Climate change can seem like an abstraction if you’re not living in places like Qatar, where the outdoors are being air-conditioned, or Miami, where flooding is increasingly common. But for many athletes and sports fans, environmental woes are already hitting home.
As the winter-sports season approaches in the US, for example, those who take to the slopes, and the businesses and people who serve them, are watching warily. Over the years, the season has become shorter due to warming temperatures caused by human activity, according to the National Oceanic and Atmospheric Association. Skiers, snowboarders, and others pay the price with worsening conditions and fewer opportunities, and the changes are costing businesses. down deposits on hotels and properties near ski slopes that might not be open due to weather woes. “So they are certainly worry that they wouldn’t be able to sustain one or two or three consecutive years low snow volume due to climate change,”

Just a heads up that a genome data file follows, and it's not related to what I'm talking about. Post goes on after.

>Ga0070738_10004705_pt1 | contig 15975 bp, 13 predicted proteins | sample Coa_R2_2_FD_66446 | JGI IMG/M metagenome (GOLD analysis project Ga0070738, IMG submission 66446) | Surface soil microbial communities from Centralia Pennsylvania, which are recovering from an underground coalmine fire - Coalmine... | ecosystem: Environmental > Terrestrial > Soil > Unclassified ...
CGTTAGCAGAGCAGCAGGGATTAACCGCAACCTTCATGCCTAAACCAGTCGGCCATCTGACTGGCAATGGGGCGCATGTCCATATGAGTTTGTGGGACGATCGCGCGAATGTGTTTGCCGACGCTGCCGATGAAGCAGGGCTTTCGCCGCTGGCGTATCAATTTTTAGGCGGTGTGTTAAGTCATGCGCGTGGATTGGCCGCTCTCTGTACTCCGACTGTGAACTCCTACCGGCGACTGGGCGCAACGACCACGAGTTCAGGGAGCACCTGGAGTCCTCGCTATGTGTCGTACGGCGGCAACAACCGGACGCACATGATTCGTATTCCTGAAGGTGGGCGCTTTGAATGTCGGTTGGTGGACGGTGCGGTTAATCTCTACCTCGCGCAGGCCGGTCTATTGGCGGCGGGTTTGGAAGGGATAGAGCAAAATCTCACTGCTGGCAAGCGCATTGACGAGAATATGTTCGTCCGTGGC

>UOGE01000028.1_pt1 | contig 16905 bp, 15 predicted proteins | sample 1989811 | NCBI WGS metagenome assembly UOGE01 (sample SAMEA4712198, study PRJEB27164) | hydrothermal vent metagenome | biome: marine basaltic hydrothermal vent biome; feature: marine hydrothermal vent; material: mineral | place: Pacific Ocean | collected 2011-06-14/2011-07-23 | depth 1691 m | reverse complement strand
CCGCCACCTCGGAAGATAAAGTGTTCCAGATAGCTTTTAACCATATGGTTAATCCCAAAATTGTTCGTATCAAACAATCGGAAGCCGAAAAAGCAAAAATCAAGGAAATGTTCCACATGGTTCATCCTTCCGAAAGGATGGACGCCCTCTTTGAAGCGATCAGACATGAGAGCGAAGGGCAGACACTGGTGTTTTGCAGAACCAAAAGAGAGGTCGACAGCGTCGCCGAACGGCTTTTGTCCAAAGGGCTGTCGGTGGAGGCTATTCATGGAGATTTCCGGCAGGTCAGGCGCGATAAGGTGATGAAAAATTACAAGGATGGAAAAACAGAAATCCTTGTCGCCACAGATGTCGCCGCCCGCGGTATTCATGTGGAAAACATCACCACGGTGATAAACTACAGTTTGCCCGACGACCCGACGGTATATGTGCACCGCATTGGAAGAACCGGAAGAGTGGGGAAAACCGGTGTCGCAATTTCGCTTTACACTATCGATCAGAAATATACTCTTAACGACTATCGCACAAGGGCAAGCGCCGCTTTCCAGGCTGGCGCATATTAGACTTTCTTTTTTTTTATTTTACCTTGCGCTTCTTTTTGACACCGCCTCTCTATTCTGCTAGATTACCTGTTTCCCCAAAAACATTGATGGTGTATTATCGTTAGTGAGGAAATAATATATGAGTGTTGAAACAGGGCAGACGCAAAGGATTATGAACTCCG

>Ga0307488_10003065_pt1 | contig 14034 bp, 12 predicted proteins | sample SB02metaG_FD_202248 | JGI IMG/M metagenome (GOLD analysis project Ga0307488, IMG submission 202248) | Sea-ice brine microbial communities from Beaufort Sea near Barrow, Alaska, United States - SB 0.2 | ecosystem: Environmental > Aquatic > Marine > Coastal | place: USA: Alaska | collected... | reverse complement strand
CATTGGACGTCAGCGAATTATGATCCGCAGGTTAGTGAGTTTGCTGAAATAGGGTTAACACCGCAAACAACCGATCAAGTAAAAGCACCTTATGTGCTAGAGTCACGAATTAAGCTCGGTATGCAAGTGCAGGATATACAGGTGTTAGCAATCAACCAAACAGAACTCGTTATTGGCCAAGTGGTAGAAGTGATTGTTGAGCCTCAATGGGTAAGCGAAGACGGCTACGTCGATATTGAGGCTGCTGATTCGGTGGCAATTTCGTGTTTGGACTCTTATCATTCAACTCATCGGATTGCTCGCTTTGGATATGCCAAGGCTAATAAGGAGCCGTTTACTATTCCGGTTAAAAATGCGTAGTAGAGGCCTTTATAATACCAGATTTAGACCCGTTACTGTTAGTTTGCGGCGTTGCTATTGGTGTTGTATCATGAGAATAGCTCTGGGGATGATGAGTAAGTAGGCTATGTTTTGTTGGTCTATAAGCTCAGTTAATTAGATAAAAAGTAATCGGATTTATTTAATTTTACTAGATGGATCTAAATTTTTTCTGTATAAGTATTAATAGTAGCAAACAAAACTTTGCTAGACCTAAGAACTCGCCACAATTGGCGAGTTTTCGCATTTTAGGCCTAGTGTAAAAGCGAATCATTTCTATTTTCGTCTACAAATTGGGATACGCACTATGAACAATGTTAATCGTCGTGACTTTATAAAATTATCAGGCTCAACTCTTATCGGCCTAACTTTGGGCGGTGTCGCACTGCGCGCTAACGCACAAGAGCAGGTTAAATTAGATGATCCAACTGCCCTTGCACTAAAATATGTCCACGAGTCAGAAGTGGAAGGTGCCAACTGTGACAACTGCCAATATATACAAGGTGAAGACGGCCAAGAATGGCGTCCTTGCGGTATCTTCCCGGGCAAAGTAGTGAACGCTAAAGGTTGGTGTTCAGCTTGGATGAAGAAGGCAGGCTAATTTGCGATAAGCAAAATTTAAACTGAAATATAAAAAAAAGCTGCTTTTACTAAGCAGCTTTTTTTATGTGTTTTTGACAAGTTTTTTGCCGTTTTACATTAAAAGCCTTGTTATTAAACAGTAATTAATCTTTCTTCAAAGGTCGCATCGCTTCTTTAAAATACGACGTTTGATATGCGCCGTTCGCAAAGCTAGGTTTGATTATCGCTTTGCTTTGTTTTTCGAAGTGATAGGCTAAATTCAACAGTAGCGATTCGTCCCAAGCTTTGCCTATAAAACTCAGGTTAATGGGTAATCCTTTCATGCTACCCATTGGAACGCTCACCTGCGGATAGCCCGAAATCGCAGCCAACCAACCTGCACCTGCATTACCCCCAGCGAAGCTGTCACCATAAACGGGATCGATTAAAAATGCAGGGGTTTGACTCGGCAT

Of course, winter isn’t the only season that’s been changing. “The 2020 Olympic marathon, previously scheduled for Tokyo, is now being relocated to cooler Sapporo, thanks to extreme heat waves that have killed hundreds and hospitalized thousands in recent years,”
athletes and sports fans alike are only starting to feel the heat from climate change and that sports authorities and organizations should be communicating about those changes openly, rather than indirectly acknowledging the transforming weather through, say, location changes. Essentially Minter is saying there’s no reason to be coy about our dire global climactic realities: The Tokyo Olympic Committee had a teachable moment and missed the opportunity to inform the public. Given how much people love sports, connecting the dots for those disinclined to take an interest in science could turn fans of football, golf, and other games into passionate environmentalists.